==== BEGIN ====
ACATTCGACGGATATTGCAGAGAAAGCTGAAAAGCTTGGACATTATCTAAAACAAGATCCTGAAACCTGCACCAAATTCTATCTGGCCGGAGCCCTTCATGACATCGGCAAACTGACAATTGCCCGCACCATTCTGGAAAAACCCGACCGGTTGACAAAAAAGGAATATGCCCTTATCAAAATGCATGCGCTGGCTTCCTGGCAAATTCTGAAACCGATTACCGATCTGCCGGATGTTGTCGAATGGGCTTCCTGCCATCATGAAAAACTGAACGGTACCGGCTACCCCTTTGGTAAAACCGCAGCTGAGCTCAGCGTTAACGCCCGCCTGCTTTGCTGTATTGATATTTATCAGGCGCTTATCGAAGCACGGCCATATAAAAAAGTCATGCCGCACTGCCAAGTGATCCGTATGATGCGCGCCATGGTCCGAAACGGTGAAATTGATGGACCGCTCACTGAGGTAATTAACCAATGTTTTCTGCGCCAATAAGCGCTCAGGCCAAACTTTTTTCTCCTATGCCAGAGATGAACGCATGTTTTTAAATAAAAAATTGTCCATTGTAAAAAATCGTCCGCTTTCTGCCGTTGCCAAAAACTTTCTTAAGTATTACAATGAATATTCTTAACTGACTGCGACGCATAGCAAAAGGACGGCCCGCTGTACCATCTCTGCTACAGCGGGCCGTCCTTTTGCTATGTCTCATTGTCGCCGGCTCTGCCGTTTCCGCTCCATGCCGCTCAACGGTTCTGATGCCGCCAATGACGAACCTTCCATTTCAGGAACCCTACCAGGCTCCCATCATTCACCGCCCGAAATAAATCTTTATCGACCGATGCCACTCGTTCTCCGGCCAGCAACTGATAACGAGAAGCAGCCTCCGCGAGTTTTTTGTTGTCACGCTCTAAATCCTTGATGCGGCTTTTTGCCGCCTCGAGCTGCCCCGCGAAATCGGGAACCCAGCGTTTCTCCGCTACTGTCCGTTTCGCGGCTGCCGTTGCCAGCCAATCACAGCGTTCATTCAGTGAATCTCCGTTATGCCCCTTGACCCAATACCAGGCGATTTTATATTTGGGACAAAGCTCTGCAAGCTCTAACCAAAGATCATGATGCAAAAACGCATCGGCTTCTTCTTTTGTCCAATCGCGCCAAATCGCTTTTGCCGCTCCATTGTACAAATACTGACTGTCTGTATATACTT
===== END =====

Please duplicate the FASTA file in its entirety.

ACATTCGACGGATATTGCAGAGAAAGCTGAAAAGCTTGGACATTATCTAAAACAAGATCCTGAAACCTGCACCAAATTCTATCTGGCCGGAGCCCTTCATGACATCGGCAAACTGACAATTGCCCGCACCATTCTGGAAAAACCCGACCGGTTGACAAAAAAGGAATATGCCCTTATCAAAATGCATGCGCTGGCTTCCTGGCAAATTCTGAAACCGATTACCGATCTGCCGGATGTTGTCGAATGGGCTTCCTGCCATCATGAAAAACTGAACGGTACCGGCTACCCCTTTGGTAAAACCGCAGCTGAGCTCAGCGTTAACGCCCGCCTGCTTTGCTGTATTGATATTTATCAGGCGCTTATCGAAGCACGGCCATATAAAAAAGTCATGCCGCACTGCCAAGTGATCCGTATGATGCGCGCCATGGTCCGAAACGGTGAAATTGATGGACCGCTCACTGAGGTAATTAACCAATGTTTTCTGCGCCAATAAGCGCTCAGGCCAAACTTTTTTCTCCTATGCCAGAGATGAACGCATGTTTTTAAATAAAAAATTGTCCATTGTAAAAAATCGTCCGCTTTCTGCCGTTGCCAAAAACTTTCTTAAGTATTACAATGAATATTCTTAACTGACTGCGACGCATAGCAAAAGGACGGCCCGCTGTACCATCTCTGCTACAGCGGGCCGTCCTTTTGCTATGTCTCATTGTCGCCGGCTCTGCCGTTTCCGCTCCATGCCGCTCAACGGTTCTGATGCCGCCAATGACGAACCTTCCATTTCAGGAACCCTACCAGGCTCCCATCATTCACCGCCCGAAATAAATCTTTATCGACCGATGCCACTCGTTCTCCGGCCAGCAACTGATAACGAGAAGCAGCCTCCGCGAGTTTTTTGTTGTCACGCTCTAAATCCTTGATGCGGCTTTTTGCCGCCTCGAGCTGCCCCGCGAAATCGGGAACCCAGCGTTTCTCCGCTACTGTCCGTTTCGCGGCTGCCGTTGCCAGCCAATCACAGCGTTCATTCAGTGAATCTCCGTTATGCCCCTTGACCCAATACCAGGCGATTTTATATTTGGGACAAAGCTCTGCAAGCTCTAACCAAAGATCATGATGCAAAAACGCATCGGCTTCTTCTTTTGTCCAATCGCGCCAAATCGCTTTTGCCGCTCCATTGTACAAATACTGACTGTCTGTATATACTT